Wait. WAIT. Why isn’t Tell Me How It Ends: An Essay in Forty Questions by Valeria Luiselli NOT on this list? It was reviewed in the New Yorker, New York Times, Kirkus, NPR, Publishers Weekly, LITERARY HUB, Rolling Stone (!!), New York Times Sunday Book Review, GQ, Chicago Tribune, The Guardian, Harper’s, The Nation, Minnesota Public Radio (I’m sure the NY-centric LitHub is . . . nevermind), Financial Times, Vulture, Vol. 1 Brooklyn, Miami Rail, Brooklyn Magazine, Latin American Literature Today, In These Times, Times Literary Supplement, The Intercept, World Literature Today, Remezcla, The Millions, Paste, The Riveter, Shondaland, The Rumpus, more LITERARY HUB, Dissent, Writer’s Bone, Bookwitty, Proximity Magazine, Texas Observer, Houston Chronicle, In Order of Importance, Ploughshares, Signature, THE Magazine, and Drunken Boat. That’s 1 . . . 2. . . . 7 . . . 14 . . . 41?! More than 14! So, why, again, isn’t this book on the list? Even restricting it to LitHub Friendly sites, it’s more than enough. Maybe there’s a problem with the whole Book Marks system? SHOCKER.

I’m not done railing. Come back tomorrow for a February Translation Preview filled with fiery opinions, critical analysis of publishing economic structures, and jokes. Tell your friends. Don’t let listicles get all the hits. Read different and think.9


1 One of the weirdest lines in the reviews for this book comes from Dwight Garner’s piece in the New York Times, “It is no surprise to learn that he won the International Prize for Arabic Fiction, a kind of Booker Prize for the region, for Frankenstein in Baghdad.” Let’s not get into the question as to whether this is surprising or not—which presuppossed a knowledge of “the region’s” books and what the award rewards and all of that—but just look at that “kind of Booker Prize” bit. From Wikipedia: “The International Prize for Arabic Fiction (IPAF) (Arabic: الجائزة العالمية للرواية العربية‎) is a literary prize managed in association with the Booker Prize Foundation in London, and supported by the Emirates Foundation in Abu Dhabi.” Yeah, kind of like a Booker Prize for the region. Or, simply, “A Booker Prize for Arabic writing.”

2 Full disclosure: Rachel is a friend and former guest on the Two Month Review who blurbed Fresán’s The Bottom of the Sky.

3 Another disclosure: If there was a way of calculating wRC+ for books based on advance, marketing budget, sales, and cultural impact, I would probably love it.

4 This is what makes a review mixed: “Given these characters’ remove from the Whatsitsname, it’s difficult for them to captivate. Perhaps the reason for this owes something to the author’s rather obvious pursuit of allegory.” In other words, having a nuanced read is “mixed.” This is the ONLY mixed review. All the others are “raves” or “positive.” If you don’t see a problem here, email me so that we can argue.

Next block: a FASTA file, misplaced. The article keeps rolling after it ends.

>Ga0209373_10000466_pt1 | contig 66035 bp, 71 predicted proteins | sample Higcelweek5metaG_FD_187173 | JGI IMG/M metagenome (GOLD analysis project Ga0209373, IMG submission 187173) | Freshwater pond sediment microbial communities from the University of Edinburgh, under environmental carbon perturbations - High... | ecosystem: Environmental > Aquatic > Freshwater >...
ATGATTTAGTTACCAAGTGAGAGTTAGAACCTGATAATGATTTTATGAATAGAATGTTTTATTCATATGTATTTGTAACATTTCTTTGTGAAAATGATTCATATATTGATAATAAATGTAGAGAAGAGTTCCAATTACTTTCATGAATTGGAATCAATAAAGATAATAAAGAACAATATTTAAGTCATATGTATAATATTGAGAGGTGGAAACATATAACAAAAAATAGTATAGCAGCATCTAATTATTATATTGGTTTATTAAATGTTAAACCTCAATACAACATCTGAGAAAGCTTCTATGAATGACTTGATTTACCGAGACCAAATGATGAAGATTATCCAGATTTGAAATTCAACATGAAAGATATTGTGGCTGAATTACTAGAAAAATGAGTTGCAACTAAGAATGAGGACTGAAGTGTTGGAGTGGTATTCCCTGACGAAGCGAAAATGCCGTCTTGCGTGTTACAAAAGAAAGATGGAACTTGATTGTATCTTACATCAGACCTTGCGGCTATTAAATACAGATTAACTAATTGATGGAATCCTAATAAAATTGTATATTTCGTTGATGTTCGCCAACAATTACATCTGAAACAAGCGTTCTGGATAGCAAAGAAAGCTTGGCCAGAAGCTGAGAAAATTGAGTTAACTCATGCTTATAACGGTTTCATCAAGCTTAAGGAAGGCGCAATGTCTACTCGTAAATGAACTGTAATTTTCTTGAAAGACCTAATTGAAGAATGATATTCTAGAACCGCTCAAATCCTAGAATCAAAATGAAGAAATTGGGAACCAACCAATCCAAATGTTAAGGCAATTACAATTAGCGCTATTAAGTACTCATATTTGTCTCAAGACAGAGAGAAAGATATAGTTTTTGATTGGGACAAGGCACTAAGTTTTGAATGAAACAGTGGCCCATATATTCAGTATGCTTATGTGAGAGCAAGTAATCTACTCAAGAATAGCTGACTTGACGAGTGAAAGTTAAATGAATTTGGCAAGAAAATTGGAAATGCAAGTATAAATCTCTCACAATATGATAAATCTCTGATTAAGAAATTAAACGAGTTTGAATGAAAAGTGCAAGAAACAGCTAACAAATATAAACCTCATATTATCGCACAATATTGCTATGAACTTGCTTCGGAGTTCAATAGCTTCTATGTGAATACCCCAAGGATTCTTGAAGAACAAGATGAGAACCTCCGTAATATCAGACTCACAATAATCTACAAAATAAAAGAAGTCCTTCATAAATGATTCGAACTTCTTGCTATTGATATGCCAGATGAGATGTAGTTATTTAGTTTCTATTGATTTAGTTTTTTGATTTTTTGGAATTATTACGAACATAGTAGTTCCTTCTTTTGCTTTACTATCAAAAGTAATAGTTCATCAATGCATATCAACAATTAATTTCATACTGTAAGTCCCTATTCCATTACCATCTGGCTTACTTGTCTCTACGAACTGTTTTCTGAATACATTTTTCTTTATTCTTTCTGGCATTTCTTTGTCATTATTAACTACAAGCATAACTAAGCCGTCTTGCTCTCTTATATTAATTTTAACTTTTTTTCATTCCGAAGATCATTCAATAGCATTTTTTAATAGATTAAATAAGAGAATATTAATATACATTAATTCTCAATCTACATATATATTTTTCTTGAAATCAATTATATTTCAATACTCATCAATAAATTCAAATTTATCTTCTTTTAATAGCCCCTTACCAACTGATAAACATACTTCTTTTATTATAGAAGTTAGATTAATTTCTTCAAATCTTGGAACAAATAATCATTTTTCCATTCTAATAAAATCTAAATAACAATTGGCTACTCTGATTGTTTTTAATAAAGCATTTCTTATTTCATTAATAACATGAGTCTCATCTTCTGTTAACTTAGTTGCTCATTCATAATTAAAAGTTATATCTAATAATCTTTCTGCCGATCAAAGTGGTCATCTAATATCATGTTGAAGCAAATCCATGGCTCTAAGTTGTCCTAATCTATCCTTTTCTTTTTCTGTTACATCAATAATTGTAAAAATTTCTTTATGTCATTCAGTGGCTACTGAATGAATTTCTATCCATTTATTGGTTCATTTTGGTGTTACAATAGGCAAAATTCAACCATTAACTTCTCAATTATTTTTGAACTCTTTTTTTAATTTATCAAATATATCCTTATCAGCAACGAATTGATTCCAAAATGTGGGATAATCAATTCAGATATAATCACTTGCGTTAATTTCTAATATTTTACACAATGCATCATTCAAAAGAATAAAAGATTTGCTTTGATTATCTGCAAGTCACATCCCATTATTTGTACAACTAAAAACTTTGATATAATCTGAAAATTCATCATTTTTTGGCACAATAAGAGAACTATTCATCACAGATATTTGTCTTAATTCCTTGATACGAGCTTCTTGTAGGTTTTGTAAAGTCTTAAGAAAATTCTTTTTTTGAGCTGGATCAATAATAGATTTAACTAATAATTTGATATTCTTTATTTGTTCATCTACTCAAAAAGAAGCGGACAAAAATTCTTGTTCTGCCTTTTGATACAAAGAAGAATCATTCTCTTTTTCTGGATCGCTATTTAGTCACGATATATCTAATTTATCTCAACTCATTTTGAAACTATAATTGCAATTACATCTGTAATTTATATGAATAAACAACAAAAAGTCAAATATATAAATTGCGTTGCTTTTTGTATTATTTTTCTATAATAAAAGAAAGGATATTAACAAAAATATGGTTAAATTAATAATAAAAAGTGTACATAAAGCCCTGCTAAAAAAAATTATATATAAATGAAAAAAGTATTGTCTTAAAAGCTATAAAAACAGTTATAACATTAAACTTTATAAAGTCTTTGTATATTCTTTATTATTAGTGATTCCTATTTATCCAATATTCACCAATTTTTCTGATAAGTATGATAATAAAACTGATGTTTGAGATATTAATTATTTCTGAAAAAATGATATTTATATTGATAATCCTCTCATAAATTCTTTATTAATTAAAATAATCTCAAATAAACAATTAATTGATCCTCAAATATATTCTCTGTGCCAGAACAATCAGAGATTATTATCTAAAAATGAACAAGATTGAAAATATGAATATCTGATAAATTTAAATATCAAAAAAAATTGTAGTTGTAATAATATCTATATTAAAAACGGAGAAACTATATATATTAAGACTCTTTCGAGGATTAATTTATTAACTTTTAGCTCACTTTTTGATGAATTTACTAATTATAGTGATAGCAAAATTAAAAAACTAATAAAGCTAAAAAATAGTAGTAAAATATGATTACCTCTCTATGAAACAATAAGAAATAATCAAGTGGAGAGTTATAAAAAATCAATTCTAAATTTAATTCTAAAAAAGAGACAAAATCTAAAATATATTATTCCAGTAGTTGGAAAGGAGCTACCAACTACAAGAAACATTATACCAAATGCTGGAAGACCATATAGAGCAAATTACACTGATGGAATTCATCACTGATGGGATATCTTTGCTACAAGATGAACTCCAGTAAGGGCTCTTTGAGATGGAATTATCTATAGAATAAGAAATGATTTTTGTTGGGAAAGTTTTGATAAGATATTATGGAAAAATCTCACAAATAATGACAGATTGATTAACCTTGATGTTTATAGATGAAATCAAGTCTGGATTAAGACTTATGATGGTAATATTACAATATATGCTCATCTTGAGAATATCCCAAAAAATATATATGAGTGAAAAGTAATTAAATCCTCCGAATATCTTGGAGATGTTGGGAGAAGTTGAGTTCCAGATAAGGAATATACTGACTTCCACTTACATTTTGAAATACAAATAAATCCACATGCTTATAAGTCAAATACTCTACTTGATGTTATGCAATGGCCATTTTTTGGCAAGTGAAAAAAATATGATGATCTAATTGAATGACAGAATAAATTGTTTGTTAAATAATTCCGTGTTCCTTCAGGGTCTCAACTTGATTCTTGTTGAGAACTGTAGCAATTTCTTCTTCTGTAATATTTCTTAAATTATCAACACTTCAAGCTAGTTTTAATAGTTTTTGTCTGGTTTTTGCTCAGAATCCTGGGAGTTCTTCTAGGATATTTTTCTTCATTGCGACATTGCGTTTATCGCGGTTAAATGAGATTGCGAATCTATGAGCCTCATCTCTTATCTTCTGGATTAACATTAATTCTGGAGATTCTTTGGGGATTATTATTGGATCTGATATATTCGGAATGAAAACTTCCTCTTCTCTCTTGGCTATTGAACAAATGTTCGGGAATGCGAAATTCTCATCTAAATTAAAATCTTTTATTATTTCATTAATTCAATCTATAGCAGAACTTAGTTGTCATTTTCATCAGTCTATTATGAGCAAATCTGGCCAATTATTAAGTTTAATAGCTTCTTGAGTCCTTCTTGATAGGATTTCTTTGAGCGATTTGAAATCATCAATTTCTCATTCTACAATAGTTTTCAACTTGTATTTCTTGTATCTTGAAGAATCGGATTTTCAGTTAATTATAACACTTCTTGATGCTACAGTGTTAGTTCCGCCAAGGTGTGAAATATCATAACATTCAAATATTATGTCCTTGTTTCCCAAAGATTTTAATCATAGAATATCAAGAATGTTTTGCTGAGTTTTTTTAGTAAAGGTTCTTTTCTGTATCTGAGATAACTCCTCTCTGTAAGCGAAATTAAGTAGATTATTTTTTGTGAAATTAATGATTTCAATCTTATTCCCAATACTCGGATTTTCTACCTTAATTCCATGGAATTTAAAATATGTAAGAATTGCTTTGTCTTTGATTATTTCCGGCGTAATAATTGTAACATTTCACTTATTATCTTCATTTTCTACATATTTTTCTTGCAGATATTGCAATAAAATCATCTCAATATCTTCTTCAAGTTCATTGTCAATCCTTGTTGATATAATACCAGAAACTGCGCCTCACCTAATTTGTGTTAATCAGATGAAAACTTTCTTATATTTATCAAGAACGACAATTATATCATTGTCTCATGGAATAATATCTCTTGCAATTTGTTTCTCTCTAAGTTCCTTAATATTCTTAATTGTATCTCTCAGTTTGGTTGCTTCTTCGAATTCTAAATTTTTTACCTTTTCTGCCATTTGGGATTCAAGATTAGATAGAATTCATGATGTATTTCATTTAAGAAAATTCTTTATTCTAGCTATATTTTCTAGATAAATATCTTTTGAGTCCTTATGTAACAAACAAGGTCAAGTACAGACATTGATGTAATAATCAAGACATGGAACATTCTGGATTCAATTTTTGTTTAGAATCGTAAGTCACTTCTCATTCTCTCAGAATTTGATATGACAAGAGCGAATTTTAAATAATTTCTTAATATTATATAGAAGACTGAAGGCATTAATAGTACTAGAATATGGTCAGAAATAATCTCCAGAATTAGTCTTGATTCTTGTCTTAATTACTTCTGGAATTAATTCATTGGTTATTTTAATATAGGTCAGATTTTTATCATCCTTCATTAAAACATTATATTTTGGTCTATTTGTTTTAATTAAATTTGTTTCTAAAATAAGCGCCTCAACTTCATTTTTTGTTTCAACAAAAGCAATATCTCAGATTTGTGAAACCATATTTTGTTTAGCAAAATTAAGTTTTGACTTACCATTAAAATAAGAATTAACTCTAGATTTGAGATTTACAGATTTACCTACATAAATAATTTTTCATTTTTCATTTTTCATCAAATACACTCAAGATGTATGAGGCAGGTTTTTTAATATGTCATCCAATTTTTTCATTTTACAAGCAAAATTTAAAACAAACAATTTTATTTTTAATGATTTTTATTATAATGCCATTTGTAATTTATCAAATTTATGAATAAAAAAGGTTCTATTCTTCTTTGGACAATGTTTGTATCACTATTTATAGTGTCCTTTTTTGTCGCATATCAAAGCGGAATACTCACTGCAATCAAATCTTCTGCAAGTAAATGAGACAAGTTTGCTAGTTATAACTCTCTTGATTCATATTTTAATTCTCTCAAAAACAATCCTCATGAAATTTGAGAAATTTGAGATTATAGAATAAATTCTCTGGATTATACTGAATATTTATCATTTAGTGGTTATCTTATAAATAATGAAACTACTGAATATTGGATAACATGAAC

5 I can’t distinguish between a “rave” and a “positive review” and I don’t want to put more effort into this.

6 What does it mean that both “positive” reviews are from the trade magazine (less influenced by buzz and advertising, the ones reviewing the book well in advance of publication), whereas the “raves” are from the handful of remaining newspapers that review books?

7 If you don’t see a problem with this either, just DM me so that we can argue.

8 I love New Directions, but the world is sheep and they are easily the most established publisher of hip intellectual books just sitting out there ready to be reviewed.

9 I got so invested in banging out an old school Three Percent rant-icism that I forgot to make one very important point: this book was translated by Jonathan Wright. You wouldn’t know by looking at the book’s cover or it’s Amazon page but I’m so very sure that’s not because Penguin doesn’t give two fucks about translators, but because . . . I’m out of bad jokes. Jonathan Wright once wrote a post for us that I use in my class every year, and which, thank the gods above, always makes my students rail against Andrew Wylie, Alaa Al Aswany, commercial publishing, bad ideas of what makes a good translation, and “My wife understood my need for the solitude.” So good to see you again, Jonathan. I hope you’re well.